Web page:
The importance of laughter in influencer marketing
Take note of others’ laughter and it won’t be long before you recognize this peculiar truth: most of us will laugh at anything.
Laughter can build and maintain relationships
Laughter has very little to do with jokes. In fact, it’s more about expressing how closely connected you feel to somebody, and building and maintaining relationships.
Make ’em laugh
Influencers know how to win over a crowd, so it’s no surprise that the best of them harness the power of laughter. Again, it’s not that they have to be funny – they just have to laugh.
What often gets us laughing the most is somebody else’s laughter. We’re more than 30 times as likely to laugh together than alone – and this is especially true for those with whom we identify.
If you want to see the effects of this powerful persuader for your own brand, look for influencers who laugh spontaneously in their videos. Chances are their followers will be laughing right alongside them.
Laughter’s impact on influence
Finding an audience that laughs might be as simple as finding an influencer laughing, but how does laughter drive persuasion, and why is it key to influencer selection?
Here are my three favorite insights, the last of which made me personally rethink the nature of laughter.
Laughter drops our guard
When we laugh we release endorphins (feel-good hormones) that relax and lull us into credulity. Suddenly, we ditch our critical faculties and enter a state of greater trust. We no longer notice the inconsistencies in an argument, or care to challenge what’s claimed; instead we accept things at face value and welcome new ideas with open arms.
It’s a huge plus for brands struggling against a growing resistance to traditional ads – and probably why advertisers have been throwing jokes at us for years.
Laughter drives disclosure
Discussing our vulnerabilities make us vulnerable, so we tend to avoid doing so when we can. But get somebody laughing, and it’s a whole different story.
Laughter increases the likelihood that we’ll reveal intimate information about ourselves – truths we’d otherwise keep hidden, like our relationship troubles, financial worries or health concerns.
How does this relate to influencers? Firstly, influencers who disclose more will be liked more. And likeable influencers are influential influencers (since we tend to agree with those we like and look to their advice).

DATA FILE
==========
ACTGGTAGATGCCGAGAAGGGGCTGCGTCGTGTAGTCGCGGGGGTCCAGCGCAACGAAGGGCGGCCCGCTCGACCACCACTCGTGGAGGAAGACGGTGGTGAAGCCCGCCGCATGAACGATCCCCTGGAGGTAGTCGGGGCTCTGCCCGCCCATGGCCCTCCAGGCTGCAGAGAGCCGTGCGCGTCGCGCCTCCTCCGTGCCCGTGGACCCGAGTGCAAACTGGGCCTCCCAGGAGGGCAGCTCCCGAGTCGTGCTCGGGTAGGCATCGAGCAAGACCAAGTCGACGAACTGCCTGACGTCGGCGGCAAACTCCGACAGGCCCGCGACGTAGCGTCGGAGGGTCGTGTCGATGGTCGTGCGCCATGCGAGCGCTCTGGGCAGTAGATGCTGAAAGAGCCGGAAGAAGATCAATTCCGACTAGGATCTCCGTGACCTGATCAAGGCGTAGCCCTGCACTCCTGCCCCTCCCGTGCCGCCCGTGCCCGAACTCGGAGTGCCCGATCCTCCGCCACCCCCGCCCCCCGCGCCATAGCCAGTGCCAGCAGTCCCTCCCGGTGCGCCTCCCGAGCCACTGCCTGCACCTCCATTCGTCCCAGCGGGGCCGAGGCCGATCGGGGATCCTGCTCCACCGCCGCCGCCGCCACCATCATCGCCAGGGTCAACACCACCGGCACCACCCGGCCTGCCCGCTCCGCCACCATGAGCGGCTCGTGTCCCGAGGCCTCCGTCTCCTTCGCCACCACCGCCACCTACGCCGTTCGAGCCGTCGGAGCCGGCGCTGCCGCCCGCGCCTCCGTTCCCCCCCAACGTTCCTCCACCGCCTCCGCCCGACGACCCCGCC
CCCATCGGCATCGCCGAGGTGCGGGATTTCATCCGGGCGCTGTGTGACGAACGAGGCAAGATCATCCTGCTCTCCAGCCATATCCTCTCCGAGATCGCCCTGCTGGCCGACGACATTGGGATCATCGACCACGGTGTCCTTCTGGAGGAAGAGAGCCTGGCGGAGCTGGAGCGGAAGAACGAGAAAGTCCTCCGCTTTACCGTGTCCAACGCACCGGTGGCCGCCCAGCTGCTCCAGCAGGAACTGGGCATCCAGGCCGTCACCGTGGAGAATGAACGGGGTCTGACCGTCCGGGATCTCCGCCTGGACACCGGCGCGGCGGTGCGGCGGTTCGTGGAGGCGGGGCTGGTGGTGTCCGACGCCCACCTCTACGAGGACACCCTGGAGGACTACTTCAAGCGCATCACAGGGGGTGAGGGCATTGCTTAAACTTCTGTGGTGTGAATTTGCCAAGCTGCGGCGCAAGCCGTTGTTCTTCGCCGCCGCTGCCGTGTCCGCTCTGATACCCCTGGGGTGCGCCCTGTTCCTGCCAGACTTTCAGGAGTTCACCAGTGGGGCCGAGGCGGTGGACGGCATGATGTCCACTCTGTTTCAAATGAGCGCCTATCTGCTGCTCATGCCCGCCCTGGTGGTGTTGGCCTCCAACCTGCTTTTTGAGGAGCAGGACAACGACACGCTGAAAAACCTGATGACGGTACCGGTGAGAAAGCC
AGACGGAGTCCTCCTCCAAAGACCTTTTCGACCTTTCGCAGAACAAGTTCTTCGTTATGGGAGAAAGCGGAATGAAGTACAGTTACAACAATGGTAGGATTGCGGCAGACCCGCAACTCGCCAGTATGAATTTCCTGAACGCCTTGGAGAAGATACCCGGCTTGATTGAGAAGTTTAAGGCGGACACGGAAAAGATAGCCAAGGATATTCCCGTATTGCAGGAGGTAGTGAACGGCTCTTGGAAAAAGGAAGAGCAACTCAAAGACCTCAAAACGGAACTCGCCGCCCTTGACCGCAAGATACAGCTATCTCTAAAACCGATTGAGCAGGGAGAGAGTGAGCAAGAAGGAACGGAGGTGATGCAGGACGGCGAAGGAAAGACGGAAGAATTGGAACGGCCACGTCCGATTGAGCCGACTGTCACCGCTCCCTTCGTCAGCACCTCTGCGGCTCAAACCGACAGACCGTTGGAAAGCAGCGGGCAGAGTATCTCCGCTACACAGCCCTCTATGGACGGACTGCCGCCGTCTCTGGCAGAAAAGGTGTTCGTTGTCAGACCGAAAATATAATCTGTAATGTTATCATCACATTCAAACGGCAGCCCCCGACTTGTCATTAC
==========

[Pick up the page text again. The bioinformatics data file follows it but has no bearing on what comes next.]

But it goes further than this – when somebody discloses to us, we feel the need to disclose right back, building and strengthening the bond. And if we’re also laughing, well, the beans will be truly spilled. This means more active engagement in the comments, more social proof and greater ROI.
Laughter signals friendship
The acoustic qualities of laughter mean that it carries far and penetrates deep. The loud initial outburst, the high pitch and rhythmic, repetitive bouts all mean that if somebody’s laughing in a room, no matter how crowded or noisy it is, we’re likely to spot them and register the laugh. The fact that laughter is highly contagious only multiples this effect.
Laughter has a distinctive sound and is relatively unique among our vocalizations, in that unlike speech, which moves the tongue, the lips and the soft palate, laughter comparatively just opens the mouth, creating a sound physiologically more akin to an animal call than the delicate, complicated productions humanity is typically accustomed to.
Still, this sound is distinctive enough to offer the listener a great deal of information. Not only are we great at detecting a real laugh from a fake one, but we’re better able to detect friendship from a few seconds of shared laughter than from snippets of conversation.
Laughter, then, may be the means by which a follower judges the relationship between those featured in an influencer’s video, as well being as the glue which brings everyone together.
To learn more about laughter – and other key drivers of influence – head to Tailify’s Influence Lab, where I’ll be discussing my field guide to influence with Tailify’s marketing director Esme.
Alan Gray is senior research psychologist at Tailify.
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